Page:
Employment fell by 44,500, the third straight decline, Statistics Canada said. The jobless rate remained at an 11-year high of 8.6 percent as the labor force shrank.
Prime Minister Stephen Harper and Bank of Canada Governor Mark Carney have said the country’s job market will continue to worsen this year, even as Canada’s first recession since 1992 is expected to ease. The central bank cut its key interest rate to a record low 0.25 percent and the government predicts a record budget deficit as they act to revive the economy.
Construction employment fell by 17,800 in July, while accommodation and food service companies fired 22,200 workers. Information, culture and recreation employment declined by 10,600.
The job losses were concentrated in the full-time, private- sector jobs that economists focus on as a measure of the labor market’s strength.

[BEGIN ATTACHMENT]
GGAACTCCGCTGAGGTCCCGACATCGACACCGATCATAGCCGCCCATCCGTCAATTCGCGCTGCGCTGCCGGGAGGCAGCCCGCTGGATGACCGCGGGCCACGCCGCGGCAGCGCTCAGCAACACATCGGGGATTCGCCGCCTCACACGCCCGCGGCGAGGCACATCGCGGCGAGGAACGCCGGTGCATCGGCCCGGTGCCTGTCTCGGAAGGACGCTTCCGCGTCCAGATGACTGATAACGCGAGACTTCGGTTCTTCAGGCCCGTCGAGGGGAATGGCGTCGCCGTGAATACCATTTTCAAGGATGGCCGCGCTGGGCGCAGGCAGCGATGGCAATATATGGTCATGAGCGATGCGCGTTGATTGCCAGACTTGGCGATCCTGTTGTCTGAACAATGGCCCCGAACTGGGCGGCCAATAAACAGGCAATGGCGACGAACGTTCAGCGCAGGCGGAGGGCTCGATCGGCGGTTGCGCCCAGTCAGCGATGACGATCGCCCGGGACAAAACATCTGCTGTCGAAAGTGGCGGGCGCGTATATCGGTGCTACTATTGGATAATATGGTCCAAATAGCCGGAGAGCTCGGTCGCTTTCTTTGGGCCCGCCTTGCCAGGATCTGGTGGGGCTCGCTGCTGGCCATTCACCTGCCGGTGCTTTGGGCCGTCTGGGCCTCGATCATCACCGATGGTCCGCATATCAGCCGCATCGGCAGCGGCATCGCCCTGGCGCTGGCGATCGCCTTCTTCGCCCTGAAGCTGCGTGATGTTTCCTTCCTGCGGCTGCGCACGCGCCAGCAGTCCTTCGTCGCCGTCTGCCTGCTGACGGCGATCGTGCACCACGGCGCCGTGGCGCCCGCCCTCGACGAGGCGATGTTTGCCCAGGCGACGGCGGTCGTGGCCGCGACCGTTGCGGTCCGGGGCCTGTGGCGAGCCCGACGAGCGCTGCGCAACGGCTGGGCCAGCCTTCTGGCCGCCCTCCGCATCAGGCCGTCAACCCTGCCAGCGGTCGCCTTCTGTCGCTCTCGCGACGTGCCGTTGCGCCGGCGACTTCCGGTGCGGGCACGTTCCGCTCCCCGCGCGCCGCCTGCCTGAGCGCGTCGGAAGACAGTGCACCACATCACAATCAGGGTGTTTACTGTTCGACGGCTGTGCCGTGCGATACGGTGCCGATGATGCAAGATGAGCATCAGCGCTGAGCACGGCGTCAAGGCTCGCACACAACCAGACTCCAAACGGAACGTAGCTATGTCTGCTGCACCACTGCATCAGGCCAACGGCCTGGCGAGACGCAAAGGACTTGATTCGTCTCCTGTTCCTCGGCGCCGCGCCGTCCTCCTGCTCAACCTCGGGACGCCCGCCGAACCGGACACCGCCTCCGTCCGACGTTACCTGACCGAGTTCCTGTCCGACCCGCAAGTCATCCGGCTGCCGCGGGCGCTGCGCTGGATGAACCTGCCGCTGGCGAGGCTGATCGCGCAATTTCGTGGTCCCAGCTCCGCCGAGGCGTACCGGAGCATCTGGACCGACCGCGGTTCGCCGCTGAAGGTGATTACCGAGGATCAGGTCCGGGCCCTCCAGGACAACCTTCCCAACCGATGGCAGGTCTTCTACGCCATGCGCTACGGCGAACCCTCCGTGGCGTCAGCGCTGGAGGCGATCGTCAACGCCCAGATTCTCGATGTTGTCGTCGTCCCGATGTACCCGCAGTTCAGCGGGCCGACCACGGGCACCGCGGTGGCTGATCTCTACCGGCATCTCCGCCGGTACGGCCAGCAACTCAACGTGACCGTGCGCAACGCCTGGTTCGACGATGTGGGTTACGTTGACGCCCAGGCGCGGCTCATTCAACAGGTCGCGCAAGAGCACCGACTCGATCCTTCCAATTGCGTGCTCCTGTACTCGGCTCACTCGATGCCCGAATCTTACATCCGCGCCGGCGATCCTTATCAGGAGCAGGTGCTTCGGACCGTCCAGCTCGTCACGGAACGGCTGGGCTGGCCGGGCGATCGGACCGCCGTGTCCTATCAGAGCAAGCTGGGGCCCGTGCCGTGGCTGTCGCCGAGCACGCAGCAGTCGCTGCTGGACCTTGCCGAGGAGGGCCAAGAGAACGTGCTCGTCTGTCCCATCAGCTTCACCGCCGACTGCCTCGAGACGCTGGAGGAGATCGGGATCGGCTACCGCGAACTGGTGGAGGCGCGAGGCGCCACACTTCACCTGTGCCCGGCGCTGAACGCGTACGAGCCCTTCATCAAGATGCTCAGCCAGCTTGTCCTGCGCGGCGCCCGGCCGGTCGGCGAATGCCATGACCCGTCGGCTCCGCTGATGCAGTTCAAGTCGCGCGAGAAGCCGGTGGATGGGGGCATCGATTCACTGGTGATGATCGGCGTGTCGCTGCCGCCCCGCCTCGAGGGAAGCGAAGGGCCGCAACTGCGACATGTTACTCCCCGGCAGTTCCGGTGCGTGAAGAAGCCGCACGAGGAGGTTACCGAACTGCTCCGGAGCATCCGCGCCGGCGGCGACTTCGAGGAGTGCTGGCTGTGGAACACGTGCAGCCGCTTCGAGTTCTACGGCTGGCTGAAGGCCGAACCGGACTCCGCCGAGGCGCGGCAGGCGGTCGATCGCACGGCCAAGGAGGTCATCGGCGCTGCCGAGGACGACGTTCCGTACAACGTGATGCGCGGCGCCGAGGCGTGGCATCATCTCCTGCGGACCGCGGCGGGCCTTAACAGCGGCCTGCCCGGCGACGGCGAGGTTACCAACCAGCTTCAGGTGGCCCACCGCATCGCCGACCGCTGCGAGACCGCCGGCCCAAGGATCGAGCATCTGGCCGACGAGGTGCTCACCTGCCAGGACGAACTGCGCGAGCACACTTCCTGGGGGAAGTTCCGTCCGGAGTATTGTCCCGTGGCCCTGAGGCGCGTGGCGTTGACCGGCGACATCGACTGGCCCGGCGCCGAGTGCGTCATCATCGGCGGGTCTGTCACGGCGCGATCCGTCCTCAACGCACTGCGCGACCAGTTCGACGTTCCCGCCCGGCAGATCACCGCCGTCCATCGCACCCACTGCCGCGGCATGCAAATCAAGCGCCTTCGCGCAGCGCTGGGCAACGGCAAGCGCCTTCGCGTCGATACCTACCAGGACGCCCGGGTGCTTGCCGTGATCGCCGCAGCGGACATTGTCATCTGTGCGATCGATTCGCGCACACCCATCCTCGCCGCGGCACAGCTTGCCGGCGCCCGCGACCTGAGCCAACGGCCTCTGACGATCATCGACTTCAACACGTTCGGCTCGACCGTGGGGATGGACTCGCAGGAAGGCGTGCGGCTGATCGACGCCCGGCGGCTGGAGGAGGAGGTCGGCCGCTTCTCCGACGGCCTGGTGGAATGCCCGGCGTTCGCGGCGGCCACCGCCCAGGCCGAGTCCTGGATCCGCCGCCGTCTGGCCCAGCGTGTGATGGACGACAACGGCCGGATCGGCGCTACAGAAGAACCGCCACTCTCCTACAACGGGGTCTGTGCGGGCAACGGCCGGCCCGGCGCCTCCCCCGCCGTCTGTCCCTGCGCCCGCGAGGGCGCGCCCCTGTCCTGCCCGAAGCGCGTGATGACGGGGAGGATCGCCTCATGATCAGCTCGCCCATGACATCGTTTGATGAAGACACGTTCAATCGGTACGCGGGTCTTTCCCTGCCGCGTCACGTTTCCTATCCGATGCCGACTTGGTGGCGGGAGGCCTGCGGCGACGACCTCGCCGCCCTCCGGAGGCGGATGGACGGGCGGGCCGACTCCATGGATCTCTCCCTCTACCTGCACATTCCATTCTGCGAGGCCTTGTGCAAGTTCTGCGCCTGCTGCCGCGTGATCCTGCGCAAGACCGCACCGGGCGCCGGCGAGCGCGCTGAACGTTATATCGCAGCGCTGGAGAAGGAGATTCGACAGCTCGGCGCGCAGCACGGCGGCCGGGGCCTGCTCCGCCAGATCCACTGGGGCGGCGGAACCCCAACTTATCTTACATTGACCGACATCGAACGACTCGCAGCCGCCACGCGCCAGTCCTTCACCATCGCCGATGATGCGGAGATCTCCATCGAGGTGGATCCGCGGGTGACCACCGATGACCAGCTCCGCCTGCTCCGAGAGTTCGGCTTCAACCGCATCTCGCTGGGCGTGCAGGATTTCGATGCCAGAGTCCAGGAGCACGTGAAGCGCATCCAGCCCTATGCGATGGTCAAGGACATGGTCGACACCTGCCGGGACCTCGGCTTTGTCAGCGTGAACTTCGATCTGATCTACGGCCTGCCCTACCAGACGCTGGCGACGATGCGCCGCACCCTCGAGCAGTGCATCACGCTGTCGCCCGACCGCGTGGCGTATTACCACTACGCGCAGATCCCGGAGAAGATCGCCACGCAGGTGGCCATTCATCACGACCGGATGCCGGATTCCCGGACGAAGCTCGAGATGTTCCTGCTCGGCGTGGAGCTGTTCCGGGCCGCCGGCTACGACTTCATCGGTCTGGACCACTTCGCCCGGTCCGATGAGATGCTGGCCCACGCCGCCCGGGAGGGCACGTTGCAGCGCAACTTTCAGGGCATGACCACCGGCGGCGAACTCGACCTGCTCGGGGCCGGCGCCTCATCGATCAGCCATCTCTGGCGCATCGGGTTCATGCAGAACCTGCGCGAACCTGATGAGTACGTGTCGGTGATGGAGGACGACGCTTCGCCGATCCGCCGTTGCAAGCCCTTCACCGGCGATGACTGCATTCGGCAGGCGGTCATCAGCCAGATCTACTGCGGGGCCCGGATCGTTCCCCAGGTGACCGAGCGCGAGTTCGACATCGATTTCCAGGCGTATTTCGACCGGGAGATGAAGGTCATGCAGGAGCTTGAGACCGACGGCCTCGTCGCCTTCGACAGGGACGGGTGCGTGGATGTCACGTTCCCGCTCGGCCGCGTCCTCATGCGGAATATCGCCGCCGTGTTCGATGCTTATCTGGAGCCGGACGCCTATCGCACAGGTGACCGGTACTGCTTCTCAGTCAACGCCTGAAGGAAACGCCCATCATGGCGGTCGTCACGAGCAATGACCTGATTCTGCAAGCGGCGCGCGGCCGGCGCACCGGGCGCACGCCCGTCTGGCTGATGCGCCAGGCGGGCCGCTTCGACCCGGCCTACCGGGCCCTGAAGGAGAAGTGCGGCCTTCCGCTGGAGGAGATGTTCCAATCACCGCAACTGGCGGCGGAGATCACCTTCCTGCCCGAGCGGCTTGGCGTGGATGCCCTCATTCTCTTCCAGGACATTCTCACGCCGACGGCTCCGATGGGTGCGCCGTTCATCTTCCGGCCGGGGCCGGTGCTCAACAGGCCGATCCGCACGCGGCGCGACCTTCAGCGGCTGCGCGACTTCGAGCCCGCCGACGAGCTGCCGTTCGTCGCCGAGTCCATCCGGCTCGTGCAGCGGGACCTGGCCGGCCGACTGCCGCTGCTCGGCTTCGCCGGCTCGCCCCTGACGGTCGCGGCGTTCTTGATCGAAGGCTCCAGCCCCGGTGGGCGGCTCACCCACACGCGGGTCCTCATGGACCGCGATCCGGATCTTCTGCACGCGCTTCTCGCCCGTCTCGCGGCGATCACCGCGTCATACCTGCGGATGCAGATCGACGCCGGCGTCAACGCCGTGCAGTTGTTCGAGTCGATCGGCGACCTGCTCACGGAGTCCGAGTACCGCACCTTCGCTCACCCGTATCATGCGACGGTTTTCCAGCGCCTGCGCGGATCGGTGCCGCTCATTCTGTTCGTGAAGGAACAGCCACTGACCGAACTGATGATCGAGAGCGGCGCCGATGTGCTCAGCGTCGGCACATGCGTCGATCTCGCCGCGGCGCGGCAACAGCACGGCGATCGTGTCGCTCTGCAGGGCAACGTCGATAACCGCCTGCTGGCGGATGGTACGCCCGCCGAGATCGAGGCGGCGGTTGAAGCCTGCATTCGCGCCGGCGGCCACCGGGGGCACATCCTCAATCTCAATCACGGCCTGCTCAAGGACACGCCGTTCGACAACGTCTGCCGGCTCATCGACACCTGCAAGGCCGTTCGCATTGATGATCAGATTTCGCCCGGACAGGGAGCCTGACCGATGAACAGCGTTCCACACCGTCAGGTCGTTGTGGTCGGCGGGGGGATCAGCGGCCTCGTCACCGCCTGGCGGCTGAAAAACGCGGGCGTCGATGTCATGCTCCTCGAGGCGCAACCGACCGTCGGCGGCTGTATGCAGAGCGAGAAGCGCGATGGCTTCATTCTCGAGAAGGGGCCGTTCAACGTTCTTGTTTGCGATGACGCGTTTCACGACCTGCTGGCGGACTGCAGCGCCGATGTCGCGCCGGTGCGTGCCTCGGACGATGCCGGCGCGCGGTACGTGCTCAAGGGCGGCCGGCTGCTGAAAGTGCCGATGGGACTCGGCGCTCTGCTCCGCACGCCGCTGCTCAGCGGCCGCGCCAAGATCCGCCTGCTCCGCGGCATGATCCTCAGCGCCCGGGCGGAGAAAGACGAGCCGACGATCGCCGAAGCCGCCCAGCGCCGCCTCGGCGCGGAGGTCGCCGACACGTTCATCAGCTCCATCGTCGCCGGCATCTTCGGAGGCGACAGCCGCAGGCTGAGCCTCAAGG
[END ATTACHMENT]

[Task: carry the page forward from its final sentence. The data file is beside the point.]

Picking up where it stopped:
Full-time employment fell by 29,100 positions, Statistics Canada said, while part-time jobs decreased 15,400. The number of employees at private companies fell by 74,900, while government employment dropped 4,400 and self-employment rose by 34,800.
Manufacturing employment fell by another 6,500 in July, bringing the total loss since October to 218,000, or 11 percent, Statistics Canada said.
Automotive workers have been among the hardest hit, as the bankruptcies of Chrysler Group LLC and General Motors Corp. led to slower production, dealership closures and shuttered parts suppliers.